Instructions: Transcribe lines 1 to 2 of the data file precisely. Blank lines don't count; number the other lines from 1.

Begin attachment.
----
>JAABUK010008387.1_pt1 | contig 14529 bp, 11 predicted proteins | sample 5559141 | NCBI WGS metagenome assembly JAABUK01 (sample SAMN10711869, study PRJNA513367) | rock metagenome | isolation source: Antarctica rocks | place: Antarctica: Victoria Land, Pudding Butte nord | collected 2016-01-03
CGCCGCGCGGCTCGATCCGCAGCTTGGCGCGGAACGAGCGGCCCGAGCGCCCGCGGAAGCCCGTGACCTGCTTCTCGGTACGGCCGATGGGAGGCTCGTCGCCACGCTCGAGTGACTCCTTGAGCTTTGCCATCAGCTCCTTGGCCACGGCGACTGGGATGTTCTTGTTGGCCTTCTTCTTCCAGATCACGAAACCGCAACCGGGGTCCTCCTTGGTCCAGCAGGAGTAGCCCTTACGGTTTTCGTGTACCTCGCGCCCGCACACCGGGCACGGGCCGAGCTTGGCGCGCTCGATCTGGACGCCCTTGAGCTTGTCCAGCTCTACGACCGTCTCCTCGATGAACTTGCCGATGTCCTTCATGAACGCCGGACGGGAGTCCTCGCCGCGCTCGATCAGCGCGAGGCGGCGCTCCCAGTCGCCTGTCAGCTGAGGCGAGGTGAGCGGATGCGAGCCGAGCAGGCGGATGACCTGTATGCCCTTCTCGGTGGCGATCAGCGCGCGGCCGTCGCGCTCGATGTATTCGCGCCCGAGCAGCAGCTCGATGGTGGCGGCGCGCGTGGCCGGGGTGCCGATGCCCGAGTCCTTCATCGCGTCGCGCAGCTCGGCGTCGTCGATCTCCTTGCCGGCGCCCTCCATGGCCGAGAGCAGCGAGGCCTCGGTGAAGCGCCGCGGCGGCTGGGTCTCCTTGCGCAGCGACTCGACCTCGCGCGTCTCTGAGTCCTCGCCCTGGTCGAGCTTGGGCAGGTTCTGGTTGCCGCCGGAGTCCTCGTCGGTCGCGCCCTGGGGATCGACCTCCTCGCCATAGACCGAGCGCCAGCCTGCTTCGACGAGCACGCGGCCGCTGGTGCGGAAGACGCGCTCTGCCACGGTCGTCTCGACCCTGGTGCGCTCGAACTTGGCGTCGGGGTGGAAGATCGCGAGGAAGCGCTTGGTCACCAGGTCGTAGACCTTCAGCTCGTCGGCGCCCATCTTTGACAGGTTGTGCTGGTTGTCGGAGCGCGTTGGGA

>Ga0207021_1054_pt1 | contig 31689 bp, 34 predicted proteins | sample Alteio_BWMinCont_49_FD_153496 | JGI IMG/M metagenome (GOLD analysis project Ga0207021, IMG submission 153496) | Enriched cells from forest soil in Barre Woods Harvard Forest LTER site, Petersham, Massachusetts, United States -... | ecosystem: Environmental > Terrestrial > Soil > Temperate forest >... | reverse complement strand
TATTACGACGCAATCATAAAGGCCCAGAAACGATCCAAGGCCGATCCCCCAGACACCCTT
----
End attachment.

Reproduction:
>JAABUK010008387.1_pt1 | contig 14529 bp, 11 predicted proteins | sample 5559141 | NCBI WGS metagenome assembly JAABUK01 (sample SAMN10711869, study PRJNA513367) | rock metagenome | isolation source: Antarctica rocks | place: Antarctica: Victoria Land, Pudding Butte nord | collected 2016-01-03
CGCCGCGCGGCTCGATCCGCAGCTTGGCGCGGAACGAGCGGCCCGAGCGCCCGCGGAAGCCCGTGACCTGCTTCTCGGTACGGCCGATGGGAGGCTCGTCGCCACGCTCGAGTGACTCCTTGAGCTTTGCCATCAGCTCCTTGGCCACGGCGACTGGGATGTTCTTGTTGGCCTTCTTCTTCCAGATCACGAAACCGCAACCGGGGTCCTCCTTGGTCCAGCAGGAGTAGCCCTTACGGTTTTCGTGTACCTCGCGCCCGCACACCGGGCACGGGCCGAGCTTGGCGCGCTCGATCTGGACGCCCTTGAGCTTGTCCAGCTCTACGACCGTCTCCTCGATGAACTTGCCGATGTCCTTCATGAACGCCGGACGGGAGTCCTCGCCGCGCTCGATCAGCGCGAGGCGGCGCTCCCAGTCGCCTGTCAGCTGAGGCGAGGTGAGCGGATGCGAGCCGAGCAGGCGGATGACCTGTATGCCCTTCTCGGTGGCGATCAGCGCGCGGCCGTCGCGCTCGATGTATTCGCGCCCGAGCAGCAGCTCGATGGTGGCGGCGCGCGTGGCCGGGGTGCCGATGCCCGAGTCCTTCATCGCGTCGCGCAGCTCGGCGTCGTCGATCTCCTTGCCGGCGCCCTCCATGGCCGAGAGCAGCGAGGCCTCGGTGAAGCGCCGCGGCGGCTGGGTCTCCTTGCGCAGCGACTCGACCTCGCGCGTCTCTGAGTCCTCGCCCTGGTCGAGCTTGGGCAGGTTCTGGTTGCCGCCGGAGTCCTCGTCGGTCGCGCCCTGGGGATCGACCTCCTCGCCATAGACCGAGCGCCAGCCTGCTTCGACGAGCACGCGGCCGCTGGTGCGGAAGACGCGCTCTGCCACGGTCGTCTCGACCCTGGTGCGCTCGAACTTGGCGTCGGGGTGGAAGATCGCGAGGAAGCGCTTGGTCACCAGGTCGTAGACCTTCAGCTCGTCGGCGCCCATCTTTGACAGGTTGTGCTGGTTGTCGGAGCGCGTTGGGA